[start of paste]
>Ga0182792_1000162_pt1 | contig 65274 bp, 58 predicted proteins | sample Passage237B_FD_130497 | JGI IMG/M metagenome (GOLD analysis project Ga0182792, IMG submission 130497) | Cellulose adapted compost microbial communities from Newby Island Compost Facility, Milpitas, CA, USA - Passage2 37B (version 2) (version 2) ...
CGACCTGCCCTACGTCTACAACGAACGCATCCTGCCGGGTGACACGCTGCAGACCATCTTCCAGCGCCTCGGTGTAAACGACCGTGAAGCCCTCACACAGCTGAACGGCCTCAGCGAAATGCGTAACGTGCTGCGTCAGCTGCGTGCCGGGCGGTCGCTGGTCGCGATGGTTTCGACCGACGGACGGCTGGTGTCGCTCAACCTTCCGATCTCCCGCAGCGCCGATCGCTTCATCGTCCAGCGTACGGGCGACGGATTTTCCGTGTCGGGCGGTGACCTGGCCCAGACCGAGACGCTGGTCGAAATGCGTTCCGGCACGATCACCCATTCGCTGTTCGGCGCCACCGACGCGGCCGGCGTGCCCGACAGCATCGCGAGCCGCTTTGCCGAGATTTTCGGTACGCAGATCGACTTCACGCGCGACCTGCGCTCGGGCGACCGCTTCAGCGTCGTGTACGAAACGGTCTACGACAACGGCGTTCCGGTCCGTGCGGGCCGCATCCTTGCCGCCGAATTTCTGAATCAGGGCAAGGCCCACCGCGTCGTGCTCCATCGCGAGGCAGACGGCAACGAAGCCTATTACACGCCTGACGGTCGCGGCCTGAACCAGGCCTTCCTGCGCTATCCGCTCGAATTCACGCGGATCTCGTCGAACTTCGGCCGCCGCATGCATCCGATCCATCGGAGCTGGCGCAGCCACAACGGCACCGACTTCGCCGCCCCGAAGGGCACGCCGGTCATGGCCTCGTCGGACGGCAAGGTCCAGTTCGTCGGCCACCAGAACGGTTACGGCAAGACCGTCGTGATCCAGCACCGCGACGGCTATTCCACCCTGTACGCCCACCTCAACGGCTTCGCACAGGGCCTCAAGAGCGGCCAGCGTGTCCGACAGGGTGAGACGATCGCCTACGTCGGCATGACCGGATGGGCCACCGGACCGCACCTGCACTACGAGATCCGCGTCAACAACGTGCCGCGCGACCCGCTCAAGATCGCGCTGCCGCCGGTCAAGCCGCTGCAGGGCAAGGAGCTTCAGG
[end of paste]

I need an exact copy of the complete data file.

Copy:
>Ga0182792_1000162_pt1 | contig 65274 bp, 58 predicted proteins | sample Passage237B_FD_130497 | JGI IMG/M metagenome (GOLD analysis project Ga0182792, IMG submission 130497) | Cellulose adapted compost microbial communities from Newby Island Compost Facility, Milpitas, CA, USA - Passage2 37B (version 2) (version 2) ...
CGACCTGCCCTACGTCTACAACGAACGCATCCTGCCGGGTGACACGCTGCAGACCATCTTCCAGCGCCTCGGTGTAAACGACCGTGAAGCCCTCACACAGCTGAACGGCCTCAGCGAAATGCGTAACGTGCTGCGTCAGCTGCGTGCCGGGCGGTCGCTGGTCGCGATGGTTTCGACCGACGGACGGCTGGTGTCGCTCAACCTTCCGATCTCCCGCAGCGCCGATCGCTTCATCGTCCAGCGTACGGGCGACGGATTTTCCGTGTCGGGCGGTGACCTGGCCCAGACCGAGACGCTGGTCGAAATGCGTTCCGGCACGATCACCCATTCGCTGTTCGGCGCCACCGACGCGGCCGGCGTGCCCGACAGCATCGCGAGCCGCTTTGCCGAGATTTTCGGTACGCAGATCGACTTCACGCGCGACCTGCGCTCGGGCGACCGCTTCAGCGTCGTGTACGAAACGGTCTACGACAACGGCGTTCCGGTCCGTGCGGGCCGCATCCTTGCCGCCGAATTTCTGAATCAGGGCAAGGCCCACCGCGTCGTGCTCCATCGCGAGGCAGACGGCAACGAAGCCTATTACACGCCTGACGGTCGCGGCCTGAACCAGGCCTTCCTGCGCTATCCGCTCGAATTCACGCGGATCTCGTCGAACTTCGGCCGCCGCATGCATCCGATCCATCGGAGCTGGCGCAGCCACAACGGCACCGACTTCGCCGCCCCGAAGGGCACGCCGGTCATGGCCTCGTCGGACGGCAAGGTCCAGTTCGTCGGCCACCAGAACGGTTACGGCAAGACCGTCGTGATCCAGCACCGCGACGGCTATTCCACCCTGTACGCCCACCTCAACGGCTTCGCACAGGGCCTCAAGAGCGGCCAGCGTGTCCGACAGGGTGAGACGATCGCCTACGTCGGCATGACCGGATGGGCCACCGGACCGCACCTGCACTACGAGATCCGCGTCAACAACGTGCCGCGCGACCCGCTCAAGATCGCGCTGCCGCCGGTCAAGCCGCTGCAGGGCAAGGAGCTTCAGG